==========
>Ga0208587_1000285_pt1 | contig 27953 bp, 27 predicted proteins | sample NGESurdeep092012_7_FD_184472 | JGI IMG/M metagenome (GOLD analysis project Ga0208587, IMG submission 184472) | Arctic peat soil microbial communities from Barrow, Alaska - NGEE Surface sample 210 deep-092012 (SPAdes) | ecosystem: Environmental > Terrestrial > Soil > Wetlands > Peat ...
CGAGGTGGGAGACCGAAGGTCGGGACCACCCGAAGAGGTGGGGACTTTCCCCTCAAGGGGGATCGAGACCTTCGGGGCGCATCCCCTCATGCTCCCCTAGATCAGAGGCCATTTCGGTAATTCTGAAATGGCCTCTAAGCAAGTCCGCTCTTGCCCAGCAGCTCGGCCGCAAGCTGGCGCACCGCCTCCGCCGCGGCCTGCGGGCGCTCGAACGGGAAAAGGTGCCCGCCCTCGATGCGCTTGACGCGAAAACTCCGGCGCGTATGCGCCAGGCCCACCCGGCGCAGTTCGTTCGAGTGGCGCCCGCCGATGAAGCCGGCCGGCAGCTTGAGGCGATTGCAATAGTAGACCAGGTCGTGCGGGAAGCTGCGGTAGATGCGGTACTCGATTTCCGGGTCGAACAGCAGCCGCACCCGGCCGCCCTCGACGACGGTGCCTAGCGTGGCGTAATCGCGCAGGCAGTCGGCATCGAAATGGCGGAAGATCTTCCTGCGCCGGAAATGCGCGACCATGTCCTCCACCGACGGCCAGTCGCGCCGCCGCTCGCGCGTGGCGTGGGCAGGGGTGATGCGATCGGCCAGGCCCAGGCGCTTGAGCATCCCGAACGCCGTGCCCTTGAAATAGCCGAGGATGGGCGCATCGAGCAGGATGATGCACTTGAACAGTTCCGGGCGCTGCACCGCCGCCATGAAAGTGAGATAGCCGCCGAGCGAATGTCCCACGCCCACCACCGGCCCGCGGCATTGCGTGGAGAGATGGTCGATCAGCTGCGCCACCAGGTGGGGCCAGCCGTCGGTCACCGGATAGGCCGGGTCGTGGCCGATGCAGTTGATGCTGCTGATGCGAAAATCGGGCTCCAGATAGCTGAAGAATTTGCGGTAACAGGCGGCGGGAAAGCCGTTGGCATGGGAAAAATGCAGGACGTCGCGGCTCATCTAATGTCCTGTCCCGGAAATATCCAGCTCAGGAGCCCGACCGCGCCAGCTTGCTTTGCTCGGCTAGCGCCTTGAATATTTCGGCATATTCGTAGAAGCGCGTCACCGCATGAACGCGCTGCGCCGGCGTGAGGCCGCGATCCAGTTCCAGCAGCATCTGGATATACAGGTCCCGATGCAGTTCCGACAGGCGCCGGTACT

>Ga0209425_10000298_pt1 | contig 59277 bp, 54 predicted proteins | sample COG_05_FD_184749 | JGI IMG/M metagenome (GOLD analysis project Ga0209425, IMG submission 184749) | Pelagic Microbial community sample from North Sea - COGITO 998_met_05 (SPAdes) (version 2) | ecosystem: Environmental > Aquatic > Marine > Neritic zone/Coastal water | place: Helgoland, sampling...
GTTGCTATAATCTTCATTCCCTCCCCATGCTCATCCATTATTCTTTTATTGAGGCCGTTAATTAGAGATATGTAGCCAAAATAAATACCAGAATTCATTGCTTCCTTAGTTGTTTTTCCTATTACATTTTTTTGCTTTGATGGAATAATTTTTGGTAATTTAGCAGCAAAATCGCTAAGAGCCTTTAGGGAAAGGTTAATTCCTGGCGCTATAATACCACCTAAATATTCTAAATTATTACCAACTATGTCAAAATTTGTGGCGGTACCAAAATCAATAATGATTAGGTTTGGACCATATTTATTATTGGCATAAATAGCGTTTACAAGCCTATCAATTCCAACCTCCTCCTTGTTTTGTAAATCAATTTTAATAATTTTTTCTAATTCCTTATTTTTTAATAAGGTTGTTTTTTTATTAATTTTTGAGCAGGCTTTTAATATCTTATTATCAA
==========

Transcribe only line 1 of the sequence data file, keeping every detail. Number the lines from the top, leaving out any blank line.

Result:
>Ga0208587_1000285_pt1 | contig 27953 bp, 27 predicted proteins | sample NGESurdeep092012_7_FD_184472 | JGI IMG/M metagenome (GOLD analysis project Ga0208587, IMG submission 184472) | Arctic peat soil microbial communities from Barrow, Alaska - NGEE Surface sample 210 deep-092012 (SPAdes) | ecosystem: Environmental > Terrestrial > Soil > Wetlands > Peat ...